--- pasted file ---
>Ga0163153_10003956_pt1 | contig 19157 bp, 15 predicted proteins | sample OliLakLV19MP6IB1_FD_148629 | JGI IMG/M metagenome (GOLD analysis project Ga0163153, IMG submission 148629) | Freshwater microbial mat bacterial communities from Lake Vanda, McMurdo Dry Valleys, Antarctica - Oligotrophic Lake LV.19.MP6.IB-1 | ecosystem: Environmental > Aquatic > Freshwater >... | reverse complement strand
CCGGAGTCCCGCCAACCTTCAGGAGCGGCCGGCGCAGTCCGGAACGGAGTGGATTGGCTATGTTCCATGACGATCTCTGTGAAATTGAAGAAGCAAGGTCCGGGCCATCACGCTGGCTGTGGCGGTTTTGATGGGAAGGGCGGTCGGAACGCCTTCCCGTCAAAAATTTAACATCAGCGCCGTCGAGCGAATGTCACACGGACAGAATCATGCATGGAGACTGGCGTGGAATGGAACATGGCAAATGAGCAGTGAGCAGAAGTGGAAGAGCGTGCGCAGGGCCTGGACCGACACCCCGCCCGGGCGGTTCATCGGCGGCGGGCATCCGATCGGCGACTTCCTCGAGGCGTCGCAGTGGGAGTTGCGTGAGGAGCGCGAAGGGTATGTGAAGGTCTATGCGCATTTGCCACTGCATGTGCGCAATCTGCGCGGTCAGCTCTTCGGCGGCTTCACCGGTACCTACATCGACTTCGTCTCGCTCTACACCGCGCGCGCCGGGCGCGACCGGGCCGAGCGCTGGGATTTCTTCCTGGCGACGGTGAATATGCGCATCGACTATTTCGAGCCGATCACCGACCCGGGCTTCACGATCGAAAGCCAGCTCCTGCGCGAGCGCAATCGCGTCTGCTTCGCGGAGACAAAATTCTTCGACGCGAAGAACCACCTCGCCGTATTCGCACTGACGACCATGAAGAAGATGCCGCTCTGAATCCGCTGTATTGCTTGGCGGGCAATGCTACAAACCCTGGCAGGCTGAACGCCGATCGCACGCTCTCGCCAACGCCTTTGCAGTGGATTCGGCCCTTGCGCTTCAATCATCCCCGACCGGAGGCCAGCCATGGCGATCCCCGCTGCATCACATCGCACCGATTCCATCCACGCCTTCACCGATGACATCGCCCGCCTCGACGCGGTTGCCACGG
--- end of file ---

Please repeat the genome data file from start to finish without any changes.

>Ga0163153_10003956_pt1 | contig 19157 bp, 15 predicted proteins | sample OliLakLV19MP6IB1_FD_148629 | JGI IMG/M metagenome (GOLD analysis project Ga0163153, IMG submission 148629) | Freshwater microbial mat bacterial communities from Lake Vanda, McMurdo Dry Valleys, Antarctica - Oligotrophic Lake LV.19.MP6.IB-1 | ecosystem: Environmental > Aquatic > Freshwater >... | reverse complement strand
CCGGAGTCCCGCCAACCTTCAGGAGCGGCCGGCGCAGTCCGGAACGGAGTGGATTGGCTATGTTCCATGACGATCTCTGTGAAATTGAAGAAGCAAGGTCCGGGCCATCACGCTGGCTGTGGCGGTTTTGATGGGAAGGGCGGTCGGAACGCCTTCCCGTCAAAAATTTAACATCAGCGCCGTCGAGCGAATGTCACACGGACAGAATCATGCATGGAGACTGGCGTGGAATGGAACATGGCAAATGAGCAGTGAGCAGAAGTGGAAGAGCGTGCGCAGGGCCTGGACCGACACCCCGCCCGGGCGGTTCATCGGCGGCGGGCATCCGATCGGCGACTTCCTCGAGGCGTCGCAGTGGGAGTTGCGTGAGGAGCGCGAAGGGTATGTGAAGGTCTATGCGCATTTGCCACTGCATGTGCGCAATCTGCGCGGTCAGCTCTTCGGCGGCTTCACCGGTACCTACATCGACTTCGTCTCGCTCTACACCGCGCGCGCCGGGCGCGACCGGGCCGAGCGCTGGGATTTCTTCCTGGCGACGGTGAATATGCGCATCGACTATTTCGAGCCGATCACCGACCCGGGCTTCACGATCGAAAGCCAGCTCCTGCGCGAGCGCAATCGCGTCTGCTTCGCGGAGACAAAATTCTTCGACGCGAAGAACCACCTCGCCGTATTCGCACTGACGACCATGAAGAAGATGCCGCTCTGAATCCGCTGTATTGCTTGGCGGGCAATGCTACAAACCCTGGCAGGCTGAACGCCGATCGCACGCTCTCGCCAACGCCTTTGCAGTGGATTCGGCCCTTGCGCTTCAATCATCCCCGACCGGAGGCCAGCCATGGCGATCCCCGCTGCATCACATCGCACCGATTCCATCCACGCCTTCACCGATGACATCGCCCGCCTCGACGCGGTTGCCACGG